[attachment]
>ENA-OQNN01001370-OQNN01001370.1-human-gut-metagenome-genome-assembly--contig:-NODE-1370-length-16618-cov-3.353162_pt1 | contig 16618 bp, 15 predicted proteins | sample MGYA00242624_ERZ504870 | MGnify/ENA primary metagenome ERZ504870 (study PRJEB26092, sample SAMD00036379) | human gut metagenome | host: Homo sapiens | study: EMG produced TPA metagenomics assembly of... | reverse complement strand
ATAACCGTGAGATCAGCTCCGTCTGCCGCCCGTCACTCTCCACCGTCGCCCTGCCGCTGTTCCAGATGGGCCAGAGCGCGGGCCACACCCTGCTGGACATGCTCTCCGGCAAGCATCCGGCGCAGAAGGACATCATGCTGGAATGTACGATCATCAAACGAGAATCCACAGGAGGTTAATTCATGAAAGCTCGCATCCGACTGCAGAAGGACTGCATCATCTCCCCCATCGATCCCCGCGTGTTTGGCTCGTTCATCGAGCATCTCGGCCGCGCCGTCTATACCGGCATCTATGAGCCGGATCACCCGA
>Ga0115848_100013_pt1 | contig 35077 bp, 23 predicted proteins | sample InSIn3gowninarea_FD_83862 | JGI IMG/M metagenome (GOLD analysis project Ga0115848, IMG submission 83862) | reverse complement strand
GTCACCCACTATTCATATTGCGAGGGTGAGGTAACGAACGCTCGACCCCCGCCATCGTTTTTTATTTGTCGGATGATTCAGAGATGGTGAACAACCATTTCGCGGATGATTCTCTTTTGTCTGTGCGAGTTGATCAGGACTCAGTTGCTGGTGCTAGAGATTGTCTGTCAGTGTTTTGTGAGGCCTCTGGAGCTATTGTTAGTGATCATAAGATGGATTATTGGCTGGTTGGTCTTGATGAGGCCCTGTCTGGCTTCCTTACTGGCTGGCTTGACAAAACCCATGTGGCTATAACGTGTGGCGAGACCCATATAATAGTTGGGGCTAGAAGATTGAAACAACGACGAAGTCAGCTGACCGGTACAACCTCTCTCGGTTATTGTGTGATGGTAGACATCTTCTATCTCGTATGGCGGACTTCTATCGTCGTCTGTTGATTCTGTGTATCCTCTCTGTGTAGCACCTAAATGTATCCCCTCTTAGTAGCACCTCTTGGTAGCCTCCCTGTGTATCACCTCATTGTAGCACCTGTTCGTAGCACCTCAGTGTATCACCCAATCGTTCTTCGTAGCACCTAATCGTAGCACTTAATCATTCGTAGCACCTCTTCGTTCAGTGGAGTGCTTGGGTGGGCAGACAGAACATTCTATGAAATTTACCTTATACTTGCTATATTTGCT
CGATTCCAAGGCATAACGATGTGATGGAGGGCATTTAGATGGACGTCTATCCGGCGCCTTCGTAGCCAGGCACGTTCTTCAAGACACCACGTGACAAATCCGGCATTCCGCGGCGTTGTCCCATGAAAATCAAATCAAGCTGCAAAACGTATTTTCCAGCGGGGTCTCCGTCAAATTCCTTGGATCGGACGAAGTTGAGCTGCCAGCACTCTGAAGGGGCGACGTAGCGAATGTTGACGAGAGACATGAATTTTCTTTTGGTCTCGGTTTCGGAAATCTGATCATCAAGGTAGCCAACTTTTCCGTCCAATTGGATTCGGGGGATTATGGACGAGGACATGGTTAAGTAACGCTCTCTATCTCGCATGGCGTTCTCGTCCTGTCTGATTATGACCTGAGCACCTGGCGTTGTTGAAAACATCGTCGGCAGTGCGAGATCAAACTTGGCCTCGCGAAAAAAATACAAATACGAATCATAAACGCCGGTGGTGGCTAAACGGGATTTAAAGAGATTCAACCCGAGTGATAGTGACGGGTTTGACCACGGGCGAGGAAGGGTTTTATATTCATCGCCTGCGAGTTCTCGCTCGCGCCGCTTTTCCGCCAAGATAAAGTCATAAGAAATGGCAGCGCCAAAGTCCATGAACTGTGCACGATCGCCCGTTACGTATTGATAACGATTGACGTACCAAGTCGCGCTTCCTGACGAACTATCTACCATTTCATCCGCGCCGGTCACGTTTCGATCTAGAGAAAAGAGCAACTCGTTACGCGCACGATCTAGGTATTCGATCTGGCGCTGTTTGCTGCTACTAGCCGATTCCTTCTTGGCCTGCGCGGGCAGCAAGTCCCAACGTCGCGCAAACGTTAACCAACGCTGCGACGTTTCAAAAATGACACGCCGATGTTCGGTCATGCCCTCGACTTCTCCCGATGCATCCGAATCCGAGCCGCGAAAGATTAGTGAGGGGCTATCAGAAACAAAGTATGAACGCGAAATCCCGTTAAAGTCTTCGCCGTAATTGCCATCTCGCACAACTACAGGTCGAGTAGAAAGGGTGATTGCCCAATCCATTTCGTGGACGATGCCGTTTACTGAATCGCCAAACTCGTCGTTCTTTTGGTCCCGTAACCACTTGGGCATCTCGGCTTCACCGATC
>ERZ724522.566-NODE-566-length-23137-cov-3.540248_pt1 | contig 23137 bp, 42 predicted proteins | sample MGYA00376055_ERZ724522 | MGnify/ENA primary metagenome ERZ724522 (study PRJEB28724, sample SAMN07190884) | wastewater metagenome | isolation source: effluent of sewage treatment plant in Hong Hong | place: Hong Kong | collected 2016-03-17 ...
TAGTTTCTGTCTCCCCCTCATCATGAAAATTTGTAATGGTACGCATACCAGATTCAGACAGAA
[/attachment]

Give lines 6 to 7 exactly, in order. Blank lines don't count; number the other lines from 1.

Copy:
>ERZ724522.566-NODE-566-length-23137-cov-3.540248_pt1 | contig 23137 bp, 42 predicted proteins | sample MGYA00376055_ERZ724522 | MGnify/ENA primary metagenome ERZ724522 (study PRJEB28724, sample SAMN07190884) | wastewater metagenome | isolation source: effluent of sewage treatment plant in Hong Hong | place: Hong Kong | collected 2016-03-17 ...
TAGTTTCTGTCTCCCCCTCATCATGAAAATTTGTAATGGTACGCATACCAGATTCAGACAGAA